Glass of a yellow- brownish colour; translucid, in which copper metal micro- crystals are dispersed to reflect a gold colour; formed by devetrification (separa- tion from the molten mass during the cooling step). It is prepared by melting the mixture of transparent colourless glass with the ad- dition of cuprous oxide and iron and lead oxides. Mel- ting takes place in a reducing chamber and the molten mass should be cooled very very slowly.
Traditionally, to obtain the best quality, once the mass is molten, the oven is switched off and left to cool on its own for several days. Once room temperature is reached the crucible is smashed and the avventurina is found under a layer of colourless oxidized glass. This glass found its highest application in Murano in the mid-nineteenth centu- ry, first at the furnaces of Pietro Bigaglia and then at Salviati & C., where it was melted once again and blown to obtain extremely rich and elegant items, often made for the royal families of the day.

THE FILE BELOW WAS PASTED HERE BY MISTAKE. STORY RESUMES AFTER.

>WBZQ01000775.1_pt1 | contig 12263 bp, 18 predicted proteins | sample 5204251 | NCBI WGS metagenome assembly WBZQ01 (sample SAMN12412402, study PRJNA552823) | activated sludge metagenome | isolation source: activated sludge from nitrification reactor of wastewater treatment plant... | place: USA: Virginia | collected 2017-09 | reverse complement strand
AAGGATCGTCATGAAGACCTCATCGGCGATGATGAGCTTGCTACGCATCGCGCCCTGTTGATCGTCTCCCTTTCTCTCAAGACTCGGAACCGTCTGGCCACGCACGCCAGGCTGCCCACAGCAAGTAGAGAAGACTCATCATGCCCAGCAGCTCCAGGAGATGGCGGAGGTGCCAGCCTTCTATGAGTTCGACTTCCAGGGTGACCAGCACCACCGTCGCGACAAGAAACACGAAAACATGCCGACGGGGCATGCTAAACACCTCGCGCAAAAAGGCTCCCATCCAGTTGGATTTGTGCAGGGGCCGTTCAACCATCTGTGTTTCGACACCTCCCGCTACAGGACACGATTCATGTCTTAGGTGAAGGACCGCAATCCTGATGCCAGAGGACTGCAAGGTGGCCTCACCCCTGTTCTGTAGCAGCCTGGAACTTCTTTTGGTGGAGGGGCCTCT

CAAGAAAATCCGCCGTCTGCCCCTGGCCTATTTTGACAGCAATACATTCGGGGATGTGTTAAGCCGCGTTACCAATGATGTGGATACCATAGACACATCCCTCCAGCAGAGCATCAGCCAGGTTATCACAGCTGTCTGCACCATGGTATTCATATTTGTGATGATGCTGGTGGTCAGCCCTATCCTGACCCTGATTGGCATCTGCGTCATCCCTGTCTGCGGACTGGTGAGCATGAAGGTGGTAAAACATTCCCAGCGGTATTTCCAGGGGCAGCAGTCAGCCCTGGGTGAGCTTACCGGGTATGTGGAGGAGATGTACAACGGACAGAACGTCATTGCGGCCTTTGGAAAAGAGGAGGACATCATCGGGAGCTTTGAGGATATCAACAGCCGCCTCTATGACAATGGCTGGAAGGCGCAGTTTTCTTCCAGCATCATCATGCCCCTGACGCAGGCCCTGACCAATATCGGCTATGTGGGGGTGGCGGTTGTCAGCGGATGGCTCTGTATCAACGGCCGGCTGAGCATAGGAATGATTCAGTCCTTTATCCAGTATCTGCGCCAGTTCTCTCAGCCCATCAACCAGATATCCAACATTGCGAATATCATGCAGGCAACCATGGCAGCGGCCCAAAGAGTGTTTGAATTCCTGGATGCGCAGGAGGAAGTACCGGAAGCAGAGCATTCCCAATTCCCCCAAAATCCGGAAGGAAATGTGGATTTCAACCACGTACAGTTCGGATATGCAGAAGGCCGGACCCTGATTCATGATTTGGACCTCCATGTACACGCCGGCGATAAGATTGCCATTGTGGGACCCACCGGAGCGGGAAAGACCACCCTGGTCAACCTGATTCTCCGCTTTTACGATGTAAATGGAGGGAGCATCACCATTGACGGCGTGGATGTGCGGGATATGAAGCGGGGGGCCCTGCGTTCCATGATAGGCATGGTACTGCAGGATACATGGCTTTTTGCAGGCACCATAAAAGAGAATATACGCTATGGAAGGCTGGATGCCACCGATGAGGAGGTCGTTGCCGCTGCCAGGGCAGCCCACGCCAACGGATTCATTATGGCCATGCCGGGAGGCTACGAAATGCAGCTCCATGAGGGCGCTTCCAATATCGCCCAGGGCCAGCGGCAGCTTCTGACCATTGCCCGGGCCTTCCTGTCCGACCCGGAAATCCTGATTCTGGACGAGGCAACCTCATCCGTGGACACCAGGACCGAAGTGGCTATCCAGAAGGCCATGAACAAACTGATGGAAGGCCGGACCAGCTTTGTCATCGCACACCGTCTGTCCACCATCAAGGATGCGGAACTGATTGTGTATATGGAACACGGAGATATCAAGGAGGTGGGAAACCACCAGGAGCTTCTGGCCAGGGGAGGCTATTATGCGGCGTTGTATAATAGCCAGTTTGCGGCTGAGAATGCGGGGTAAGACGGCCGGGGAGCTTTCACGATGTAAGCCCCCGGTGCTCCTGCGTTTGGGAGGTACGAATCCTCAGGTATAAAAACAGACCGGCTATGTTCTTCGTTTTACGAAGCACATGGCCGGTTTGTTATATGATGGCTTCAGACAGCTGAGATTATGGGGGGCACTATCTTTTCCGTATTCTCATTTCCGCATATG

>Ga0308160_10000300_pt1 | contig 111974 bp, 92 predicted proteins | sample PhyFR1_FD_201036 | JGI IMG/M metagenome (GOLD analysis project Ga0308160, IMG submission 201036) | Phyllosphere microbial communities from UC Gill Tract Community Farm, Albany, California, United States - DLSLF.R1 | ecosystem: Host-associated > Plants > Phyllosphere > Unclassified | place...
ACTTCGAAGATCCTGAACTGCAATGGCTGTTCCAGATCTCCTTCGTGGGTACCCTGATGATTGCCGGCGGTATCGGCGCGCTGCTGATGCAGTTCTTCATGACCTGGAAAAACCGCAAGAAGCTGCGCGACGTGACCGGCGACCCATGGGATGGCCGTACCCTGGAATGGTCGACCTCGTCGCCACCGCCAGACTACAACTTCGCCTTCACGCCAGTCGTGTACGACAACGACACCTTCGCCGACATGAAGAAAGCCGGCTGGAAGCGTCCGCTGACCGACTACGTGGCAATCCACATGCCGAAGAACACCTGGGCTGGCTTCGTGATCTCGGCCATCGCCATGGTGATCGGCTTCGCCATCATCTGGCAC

In the twentieth century avventurina was used by only a small number of glass-works as it was very difficult to obtain. Special mention should be made here of Barovier & Toso’s and Aureliano Toso’s who, on designs by the painter Dino Martens, executed a series of vases with this material decorated with applied multicoloured strips.